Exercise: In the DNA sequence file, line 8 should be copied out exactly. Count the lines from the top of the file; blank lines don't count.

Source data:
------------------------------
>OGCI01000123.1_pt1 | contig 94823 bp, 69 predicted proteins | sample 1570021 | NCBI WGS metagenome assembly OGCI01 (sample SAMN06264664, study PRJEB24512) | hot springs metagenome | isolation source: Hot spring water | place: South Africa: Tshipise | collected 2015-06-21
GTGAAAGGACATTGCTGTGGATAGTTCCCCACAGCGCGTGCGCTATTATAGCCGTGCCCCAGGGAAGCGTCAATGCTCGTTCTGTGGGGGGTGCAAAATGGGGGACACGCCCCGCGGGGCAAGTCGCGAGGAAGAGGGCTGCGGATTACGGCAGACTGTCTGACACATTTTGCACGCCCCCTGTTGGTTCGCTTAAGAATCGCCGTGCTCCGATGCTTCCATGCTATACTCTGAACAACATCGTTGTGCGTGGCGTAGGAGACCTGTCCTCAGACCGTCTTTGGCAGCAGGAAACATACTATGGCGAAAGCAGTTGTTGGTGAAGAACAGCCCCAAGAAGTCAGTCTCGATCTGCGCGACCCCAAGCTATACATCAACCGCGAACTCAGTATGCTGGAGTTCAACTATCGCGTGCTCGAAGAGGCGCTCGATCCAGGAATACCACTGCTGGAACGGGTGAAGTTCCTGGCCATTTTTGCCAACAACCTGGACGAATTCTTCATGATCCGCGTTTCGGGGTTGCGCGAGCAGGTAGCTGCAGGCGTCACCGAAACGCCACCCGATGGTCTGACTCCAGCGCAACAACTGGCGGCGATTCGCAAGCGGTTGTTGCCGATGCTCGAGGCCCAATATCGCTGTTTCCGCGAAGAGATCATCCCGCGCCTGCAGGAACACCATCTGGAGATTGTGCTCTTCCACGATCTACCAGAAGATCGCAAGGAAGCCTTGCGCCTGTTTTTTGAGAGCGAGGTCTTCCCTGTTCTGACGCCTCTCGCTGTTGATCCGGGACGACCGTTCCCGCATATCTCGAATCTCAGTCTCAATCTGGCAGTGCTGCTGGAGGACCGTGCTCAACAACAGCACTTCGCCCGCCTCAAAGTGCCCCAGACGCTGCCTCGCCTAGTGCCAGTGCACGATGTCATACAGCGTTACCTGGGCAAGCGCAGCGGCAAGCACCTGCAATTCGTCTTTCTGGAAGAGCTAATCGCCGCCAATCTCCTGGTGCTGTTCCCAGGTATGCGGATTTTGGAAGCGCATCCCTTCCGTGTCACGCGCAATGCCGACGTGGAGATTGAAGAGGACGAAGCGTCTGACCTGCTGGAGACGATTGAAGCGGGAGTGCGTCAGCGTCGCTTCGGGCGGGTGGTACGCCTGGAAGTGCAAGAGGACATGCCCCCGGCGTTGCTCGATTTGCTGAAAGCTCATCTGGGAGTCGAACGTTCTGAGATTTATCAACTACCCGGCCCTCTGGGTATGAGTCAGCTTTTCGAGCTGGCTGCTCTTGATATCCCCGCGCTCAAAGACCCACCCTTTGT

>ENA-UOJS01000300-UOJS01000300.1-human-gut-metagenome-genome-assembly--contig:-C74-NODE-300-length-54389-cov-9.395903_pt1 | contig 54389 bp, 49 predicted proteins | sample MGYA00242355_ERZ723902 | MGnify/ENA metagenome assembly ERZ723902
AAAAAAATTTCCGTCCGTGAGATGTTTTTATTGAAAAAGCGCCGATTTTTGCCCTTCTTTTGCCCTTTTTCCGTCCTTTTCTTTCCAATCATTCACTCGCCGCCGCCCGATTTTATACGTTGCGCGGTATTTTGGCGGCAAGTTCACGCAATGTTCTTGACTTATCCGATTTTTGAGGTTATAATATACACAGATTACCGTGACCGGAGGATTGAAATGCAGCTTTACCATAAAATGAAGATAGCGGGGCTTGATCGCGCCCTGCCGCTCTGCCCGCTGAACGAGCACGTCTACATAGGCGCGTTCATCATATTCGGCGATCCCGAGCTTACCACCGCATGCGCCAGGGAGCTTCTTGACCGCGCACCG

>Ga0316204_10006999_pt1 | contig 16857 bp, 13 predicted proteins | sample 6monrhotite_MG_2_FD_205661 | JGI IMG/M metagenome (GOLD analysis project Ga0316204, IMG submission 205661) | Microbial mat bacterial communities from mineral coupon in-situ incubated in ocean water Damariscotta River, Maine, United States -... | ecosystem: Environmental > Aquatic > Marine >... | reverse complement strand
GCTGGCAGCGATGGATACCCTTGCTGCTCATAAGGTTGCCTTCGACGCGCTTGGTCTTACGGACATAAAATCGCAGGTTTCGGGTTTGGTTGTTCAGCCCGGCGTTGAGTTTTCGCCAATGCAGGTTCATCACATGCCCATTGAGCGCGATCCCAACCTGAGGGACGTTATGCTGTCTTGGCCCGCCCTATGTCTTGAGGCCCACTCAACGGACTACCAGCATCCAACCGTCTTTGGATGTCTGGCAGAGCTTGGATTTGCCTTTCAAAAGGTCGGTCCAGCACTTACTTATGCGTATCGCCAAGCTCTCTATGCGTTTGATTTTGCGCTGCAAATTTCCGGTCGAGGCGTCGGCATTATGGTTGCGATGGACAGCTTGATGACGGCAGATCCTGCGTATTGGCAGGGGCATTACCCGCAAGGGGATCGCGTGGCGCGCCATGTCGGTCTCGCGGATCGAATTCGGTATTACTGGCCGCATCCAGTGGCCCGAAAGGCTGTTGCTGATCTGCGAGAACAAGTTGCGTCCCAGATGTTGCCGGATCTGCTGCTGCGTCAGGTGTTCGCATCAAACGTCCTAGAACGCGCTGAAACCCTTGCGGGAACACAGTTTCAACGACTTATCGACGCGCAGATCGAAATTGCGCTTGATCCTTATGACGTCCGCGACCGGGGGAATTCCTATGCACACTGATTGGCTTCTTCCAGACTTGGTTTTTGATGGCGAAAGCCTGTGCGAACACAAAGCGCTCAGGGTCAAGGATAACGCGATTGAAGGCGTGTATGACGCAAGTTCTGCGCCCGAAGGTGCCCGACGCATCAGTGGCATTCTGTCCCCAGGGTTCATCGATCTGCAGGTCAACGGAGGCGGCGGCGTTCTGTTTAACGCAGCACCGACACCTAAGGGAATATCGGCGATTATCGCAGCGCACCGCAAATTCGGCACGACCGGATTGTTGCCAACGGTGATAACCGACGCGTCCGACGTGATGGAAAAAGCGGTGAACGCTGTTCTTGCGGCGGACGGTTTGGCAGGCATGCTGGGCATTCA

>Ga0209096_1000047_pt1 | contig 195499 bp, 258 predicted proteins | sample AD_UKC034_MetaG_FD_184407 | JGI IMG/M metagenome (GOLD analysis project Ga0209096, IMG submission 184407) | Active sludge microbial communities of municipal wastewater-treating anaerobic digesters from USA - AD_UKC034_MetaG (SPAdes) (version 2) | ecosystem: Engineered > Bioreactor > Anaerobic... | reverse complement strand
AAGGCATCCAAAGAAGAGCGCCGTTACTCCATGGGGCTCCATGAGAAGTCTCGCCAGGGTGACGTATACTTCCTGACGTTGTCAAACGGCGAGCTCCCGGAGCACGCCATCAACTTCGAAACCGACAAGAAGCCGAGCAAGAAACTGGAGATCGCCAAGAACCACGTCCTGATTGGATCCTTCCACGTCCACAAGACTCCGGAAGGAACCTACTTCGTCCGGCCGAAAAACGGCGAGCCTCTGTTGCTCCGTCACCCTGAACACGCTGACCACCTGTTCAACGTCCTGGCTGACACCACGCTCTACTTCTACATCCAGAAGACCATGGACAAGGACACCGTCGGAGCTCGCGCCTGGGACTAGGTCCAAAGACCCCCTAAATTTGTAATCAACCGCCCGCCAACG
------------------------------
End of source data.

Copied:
AAGGCATCCAAAGAAGAGCGCCGTTACTCCATGGGGCTCCATGAGAAGTCTCGCCAGGGTGACGTATACTTCCTGACGTTGTCAAACGGCGAGCTCCCGGAGCACGCCATCAACTTCGAAACCGACAAGAAGCCGAGCAAGAAACTGGAGATCGCCAAGAACCACGTCCTGATTGGATCCTTCCACGTCCACAAGACTCCGGAAGGAACCTACTTCGTCCGGCCGAAAAACGGCGAGCCTCTGTTGCTCCGTCACCCTGAACACGCTGACCACCTGTTCAACGTCCTGGCTGACACCACGCTCTACTTCTACATCCAGAAGACCATGGACAAGGACACCGTCGGAGCTCGCGCCTGGGACTAGGTCCAAAGACCCCCTAAATTTGTAATCAACCGCCCGCCAACG